Local Creamery Receives $10,000 AgChoice Grant

BROCKWAY, Pa. (EYT) – Jesse Vivian, of Lane’s End Farm Creamery in Brockway, was one of fifteen farmers in the AgChoice Farm Credit territory to receive a $10,000.00 AgChoice grant.

Winners of this grant are full- or part-time farmers who started farming within the past two years or who plan to start a farm business in the next two years. In addition to farming in the AgChoice territory, recipients submitted a business plan and completed the Ag Biz Basics educational program.

In the case of Lane’s End in Brockway, owner Jesse Vivian was first licensed and began selling milk to the public in March of 2020.

“We had a hobby farm before that,” Vivian told exploreJeffersonPA.com.

Vivian, who grew up on a dairy farm in the Brockway area, said he really just wanted to get back into farming a bit.

“We got one cow and were just playing around, really, thinking about making butter and cheese for friends and family. But, a lot of people remember getting farm milk back when you could find a lot of farms in this area, and they miss that.”

According to Vivian, one thing led to another, and after a time of just giving milk to some family and friends, they decided to start processing their milk for sale. Soon, one cow became two cows, and now, nearly two years later, they have ten cows and are selling creamline non-homogenized milk direct to the public both on their farm and through several local vendors.

Creamline milk is pasteurized, like most commercial milk, but it is not homogenized, so the cream is not mixed into the milk and floats to the top of the bottle, creating the “cream line” the milk is known for.

“Right now we’re just doing milk, both flavored and regular creamline.”

Vivian noted that when they began, both he and his wife, Lisa, were working other full-time jobs, him as an equipment operator and her as a physician’s assistant, and they financed everything themselves. However, they soon found that the combination of their work schedules raising the first two – and then later three children – and running the farm was a bit much.

“We were both working 12 hour days, and that was not working, especially with our kids. It was just too much chaos.”

He then decided to make a change and began pursuing his real estate license, creating a situation where he could set more of his own schedule, so he would have time to coordinate work, the farm, and family.

However, one remaining issue is that the way they operate their farm is very labor-intensive due to the equipment they’re using.

“My parents milked 110 cows on their dairy, and it took about two hours, but it takes me nearly an hour and a half to milk 10 cows because of the single bucket milker I’m using.”

The solution to this issue would be the purchase and installation of a milking pipeline.

“That could take milking from an hour and a half down to about half of that, under 45 minutes, which would be a huge time saver when it’s a chore we have to do every day.”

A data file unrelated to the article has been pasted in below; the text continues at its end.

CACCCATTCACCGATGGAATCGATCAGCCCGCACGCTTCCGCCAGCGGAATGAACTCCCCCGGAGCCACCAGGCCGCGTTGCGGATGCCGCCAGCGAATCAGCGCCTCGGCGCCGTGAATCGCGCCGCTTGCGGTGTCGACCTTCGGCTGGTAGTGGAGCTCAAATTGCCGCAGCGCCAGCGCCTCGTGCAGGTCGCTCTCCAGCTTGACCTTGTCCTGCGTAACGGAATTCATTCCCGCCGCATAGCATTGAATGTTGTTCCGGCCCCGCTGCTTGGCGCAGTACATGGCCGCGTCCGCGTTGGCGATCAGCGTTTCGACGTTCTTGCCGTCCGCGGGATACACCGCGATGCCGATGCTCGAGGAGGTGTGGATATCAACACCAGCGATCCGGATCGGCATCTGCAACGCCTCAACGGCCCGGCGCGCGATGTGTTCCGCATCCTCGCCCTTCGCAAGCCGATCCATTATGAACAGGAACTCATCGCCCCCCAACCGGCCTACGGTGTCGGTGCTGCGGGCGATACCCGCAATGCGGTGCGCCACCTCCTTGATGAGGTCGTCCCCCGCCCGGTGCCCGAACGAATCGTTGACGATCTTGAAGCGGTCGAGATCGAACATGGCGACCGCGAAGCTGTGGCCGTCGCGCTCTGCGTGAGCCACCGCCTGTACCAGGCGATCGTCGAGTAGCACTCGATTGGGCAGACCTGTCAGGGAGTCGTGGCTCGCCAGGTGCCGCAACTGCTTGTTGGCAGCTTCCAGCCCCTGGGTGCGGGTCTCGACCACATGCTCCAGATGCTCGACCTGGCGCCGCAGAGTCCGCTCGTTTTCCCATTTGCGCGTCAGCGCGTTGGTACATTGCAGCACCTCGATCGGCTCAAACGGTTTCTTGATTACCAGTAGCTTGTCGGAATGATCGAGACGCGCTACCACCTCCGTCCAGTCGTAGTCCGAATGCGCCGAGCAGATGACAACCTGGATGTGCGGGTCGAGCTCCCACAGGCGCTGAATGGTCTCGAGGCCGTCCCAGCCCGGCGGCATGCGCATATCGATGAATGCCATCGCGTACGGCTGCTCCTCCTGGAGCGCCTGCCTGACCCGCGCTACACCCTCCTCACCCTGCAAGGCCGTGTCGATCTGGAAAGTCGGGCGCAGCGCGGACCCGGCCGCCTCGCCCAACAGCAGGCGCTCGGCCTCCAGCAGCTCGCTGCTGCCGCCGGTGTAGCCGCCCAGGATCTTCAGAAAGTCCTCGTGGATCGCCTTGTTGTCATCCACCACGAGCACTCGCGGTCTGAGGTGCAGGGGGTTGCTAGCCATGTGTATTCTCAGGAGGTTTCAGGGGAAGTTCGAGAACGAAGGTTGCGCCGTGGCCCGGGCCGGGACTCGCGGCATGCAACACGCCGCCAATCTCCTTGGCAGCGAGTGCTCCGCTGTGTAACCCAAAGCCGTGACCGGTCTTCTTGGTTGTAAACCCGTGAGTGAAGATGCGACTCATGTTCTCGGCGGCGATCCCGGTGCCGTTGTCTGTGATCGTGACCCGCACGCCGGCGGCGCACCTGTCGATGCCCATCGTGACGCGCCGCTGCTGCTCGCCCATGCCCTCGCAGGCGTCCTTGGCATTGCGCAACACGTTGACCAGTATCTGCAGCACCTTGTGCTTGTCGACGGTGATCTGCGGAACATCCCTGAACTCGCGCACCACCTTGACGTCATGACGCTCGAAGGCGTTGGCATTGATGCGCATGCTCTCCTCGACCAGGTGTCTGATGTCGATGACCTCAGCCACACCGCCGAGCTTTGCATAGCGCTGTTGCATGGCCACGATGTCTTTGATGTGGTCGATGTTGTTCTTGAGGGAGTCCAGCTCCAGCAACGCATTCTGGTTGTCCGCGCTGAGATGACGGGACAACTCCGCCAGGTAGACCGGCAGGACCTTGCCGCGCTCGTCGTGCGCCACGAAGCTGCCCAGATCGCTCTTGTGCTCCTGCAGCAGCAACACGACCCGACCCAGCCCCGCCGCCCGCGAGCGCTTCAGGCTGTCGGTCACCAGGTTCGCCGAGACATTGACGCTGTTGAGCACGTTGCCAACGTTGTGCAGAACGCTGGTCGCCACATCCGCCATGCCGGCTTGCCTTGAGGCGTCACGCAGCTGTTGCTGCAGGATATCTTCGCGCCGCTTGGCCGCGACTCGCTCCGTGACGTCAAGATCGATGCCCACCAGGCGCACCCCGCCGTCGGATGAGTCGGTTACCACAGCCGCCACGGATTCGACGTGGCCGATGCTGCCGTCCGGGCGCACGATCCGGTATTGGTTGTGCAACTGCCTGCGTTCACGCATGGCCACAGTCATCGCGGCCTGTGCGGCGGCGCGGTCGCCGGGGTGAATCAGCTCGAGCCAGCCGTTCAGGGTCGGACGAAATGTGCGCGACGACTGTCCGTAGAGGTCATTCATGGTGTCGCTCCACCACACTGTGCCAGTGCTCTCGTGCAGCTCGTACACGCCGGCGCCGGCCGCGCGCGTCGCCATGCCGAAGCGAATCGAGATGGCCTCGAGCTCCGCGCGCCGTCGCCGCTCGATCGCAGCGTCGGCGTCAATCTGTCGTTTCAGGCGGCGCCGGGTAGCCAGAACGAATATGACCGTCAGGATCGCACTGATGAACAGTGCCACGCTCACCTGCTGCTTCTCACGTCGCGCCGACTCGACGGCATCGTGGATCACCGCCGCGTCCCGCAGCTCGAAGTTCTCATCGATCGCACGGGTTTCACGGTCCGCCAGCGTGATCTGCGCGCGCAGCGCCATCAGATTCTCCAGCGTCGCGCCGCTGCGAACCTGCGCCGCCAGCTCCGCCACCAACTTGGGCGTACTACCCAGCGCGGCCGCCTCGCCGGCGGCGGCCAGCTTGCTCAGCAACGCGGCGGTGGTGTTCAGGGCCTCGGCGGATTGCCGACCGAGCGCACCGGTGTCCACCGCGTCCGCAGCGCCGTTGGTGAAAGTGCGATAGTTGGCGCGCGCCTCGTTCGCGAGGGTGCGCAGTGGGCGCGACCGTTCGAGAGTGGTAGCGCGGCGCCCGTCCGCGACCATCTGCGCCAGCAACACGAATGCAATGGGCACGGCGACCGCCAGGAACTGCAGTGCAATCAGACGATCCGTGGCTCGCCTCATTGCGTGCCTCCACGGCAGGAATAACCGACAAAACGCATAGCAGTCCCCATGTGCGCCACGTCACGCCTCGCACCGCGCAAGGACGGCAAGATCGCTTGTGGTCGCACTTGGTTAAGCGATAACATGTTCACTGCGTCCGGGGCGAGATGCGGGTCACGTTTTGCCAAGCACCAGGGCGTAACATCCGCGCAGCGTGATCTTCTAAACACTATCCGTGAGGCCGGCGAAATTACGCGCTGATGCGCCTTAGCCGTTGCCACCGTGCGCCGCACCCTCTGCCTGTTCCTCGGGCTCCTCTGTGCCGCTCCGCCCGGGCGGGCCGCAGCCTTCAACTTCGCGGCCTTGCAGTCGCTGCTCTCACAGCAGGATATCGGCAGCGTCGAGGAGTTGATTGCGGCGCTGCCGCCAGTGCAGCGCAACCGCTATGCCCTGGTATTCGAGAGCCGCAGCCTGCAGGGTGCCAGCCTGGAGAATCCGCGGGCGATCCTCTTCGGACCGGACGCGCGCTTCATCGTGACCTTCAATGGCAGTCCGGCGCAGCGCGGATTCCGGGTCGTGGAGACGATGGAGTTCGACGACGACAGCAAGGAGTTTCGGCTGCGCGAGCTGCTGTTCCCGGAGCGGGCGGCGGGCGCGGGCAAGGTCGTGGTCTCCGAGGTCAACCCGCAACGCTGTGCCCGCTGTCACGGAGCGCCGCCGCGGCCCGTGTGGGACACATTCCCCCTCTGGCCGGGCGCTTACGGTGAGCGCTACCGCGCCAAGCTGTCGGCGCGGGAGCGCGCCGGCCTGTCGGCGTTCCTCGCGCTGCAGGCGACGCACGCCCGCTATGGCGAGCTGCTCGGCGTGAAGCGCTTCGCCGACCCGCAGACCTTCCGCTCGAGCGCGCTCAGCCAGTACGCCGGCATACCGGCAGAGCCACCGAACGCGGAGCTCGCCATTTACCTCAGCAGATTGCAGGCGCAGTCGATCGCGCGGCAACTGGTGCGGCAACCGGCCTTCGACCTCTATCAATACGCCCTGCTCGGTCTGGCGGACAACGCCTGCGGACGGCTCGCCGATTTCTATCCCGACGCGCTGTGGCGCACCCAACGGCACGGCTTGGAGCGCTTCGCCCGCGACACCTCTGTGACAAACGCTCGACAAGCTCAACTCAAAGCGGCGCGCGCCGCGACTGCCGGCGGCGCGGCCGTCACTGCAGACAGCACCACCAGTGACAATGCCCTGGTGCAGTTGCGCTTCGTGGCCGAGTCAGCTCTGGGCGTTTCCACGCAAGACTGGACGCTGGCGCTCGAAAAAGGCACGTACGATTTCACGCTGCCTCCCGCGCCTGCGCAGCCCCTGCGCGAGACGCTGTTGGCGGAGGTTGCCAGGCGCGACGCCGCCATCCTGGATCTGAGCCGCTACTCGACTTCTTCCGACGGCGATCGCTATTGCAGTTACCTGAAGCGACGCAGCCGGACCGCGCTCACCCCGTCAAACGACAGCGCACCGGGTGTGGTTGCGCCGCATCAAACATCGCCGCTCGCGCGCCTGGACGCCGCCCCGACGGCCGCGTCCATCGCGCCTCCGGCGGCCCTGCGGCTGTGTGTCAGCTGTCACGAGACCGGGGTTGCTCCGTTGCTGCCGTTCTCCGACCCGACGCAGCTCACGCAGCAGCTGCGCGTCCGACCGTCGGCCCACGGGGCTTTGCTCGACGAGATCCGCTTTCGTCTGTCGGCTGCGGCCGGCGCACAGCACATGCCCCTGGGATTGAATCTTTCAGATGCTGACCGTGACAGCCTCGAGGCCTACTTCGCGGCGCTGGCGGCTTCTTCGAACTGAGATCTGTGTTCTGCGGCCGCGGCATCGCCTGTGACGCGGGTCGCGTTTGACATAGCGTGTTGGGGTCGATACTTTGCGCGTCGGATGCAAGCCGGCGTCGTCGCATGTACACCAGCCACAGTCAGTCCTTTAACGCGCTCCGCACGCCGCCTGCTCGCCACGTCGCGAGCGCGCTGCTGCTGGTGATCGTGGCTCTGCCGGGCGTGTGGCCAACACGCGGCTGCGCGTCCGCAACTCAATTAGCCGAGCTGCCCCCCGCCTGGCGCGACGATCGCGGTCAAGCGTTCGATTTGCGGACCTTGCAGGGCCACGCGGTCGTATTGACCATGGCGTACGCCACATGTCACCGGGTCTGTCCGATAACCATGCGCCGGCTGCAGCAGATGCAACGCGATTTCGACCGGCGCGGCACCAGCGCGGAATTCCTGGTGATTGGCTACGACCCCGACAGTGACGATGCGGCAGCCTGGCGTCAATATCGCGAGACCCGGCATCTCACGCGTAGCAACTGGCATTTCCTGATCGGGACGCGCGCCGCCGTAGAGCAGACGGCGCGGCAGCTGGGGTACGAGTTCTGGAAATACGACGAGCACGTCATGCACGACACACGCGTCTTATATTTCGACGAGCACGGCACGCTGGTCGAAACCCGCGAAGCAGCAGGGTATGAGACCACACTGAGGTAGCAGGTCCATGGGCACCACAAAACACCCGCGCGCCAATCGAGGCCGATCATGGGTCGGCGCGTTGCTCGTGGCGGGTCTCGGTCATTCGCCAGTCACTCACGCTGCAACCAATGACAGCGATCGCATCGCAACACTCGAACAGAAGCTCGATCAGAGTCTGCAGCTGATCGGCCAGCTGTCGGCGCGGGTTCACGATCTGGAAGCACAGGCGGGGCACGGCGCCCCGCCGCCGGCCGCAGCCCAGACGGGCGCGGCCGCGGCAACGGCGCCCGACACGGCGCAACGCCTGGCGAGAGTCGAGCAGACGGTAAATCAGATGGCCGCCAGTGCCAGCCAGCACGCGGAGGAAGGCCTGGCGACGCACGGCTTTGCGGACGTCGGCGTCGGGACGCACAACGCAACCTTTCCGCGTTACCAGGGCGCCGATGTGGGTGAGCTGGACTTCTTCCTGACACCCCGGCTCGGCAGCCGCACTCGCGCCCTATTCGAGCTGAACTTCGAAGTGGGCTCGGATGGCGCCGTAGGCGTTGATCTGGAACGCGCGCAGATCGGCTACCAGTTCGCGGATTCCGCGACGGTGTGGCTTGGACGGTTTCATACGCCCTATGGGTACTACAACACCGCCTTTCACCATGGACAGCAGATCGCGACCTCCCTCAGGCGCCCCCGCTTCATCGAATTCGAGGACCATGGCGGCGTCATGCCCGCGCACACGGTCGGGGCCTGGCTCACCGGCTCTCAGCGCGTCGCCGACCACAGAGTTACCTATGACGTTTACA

The cost of such an upgrade is daunting, though, especially for a small family farm operation. Luckily, that’s where the AgChoice grant comes in.

“My wife got it in her mind that she should start looking into grants, and my brother-in-law hooked us up with the Clarion University Small Business Development Center, so we started having conversations with them about it. Then, this grant came across our radar, and we decided to apply.”

With the money Vivian has received through the grant, the family will be able to upgrade their equipment and continue to grow their operation.

“We also have aspirations of getting into agri-tourism,” he noted.

“We’d like to have a place where people could come out to the farm and relax, maybe an outdoor venue. We don’t have that much nailed down yet, but it’s something we’d like to get into in the future.”

While that dream may be further off in the future, at the moment Vivian said they are just happy to be able to provide farm-fresh local milk to their community.

“I think local food will become more important moving forward,” Vivian said.

“We’d like to take the Vermont model, how they saved their agricultural industry, and apply it here in the Pennsylvania Wilds. We’d like to help that transformation happen, which is a lofty aspiration, but it’s not out of reach.”

Currently, Lane’s End Farm Creamery milk is available at Fremer’s Market in Brockway, Calliari’s Italian Bakery & Deli in Dubois, Elk County Foods in Ridgway & Johnsonburg, The Diamond Perk in St Marys, Devil’s BBQ in Brookville, The Gateway Lodge in Cook Forest, and Paesano Pizza in Brockway.

More information and updates are available through their website at www.thelanesend.org as well as on their Facebook page and their Instagram.

“I had no intention of this thing becoming what it became,” Vivian noted. “but, I think that we can capture the beauty of this place, get people to come here and buy products, all while supplying our local towns with really good food.”

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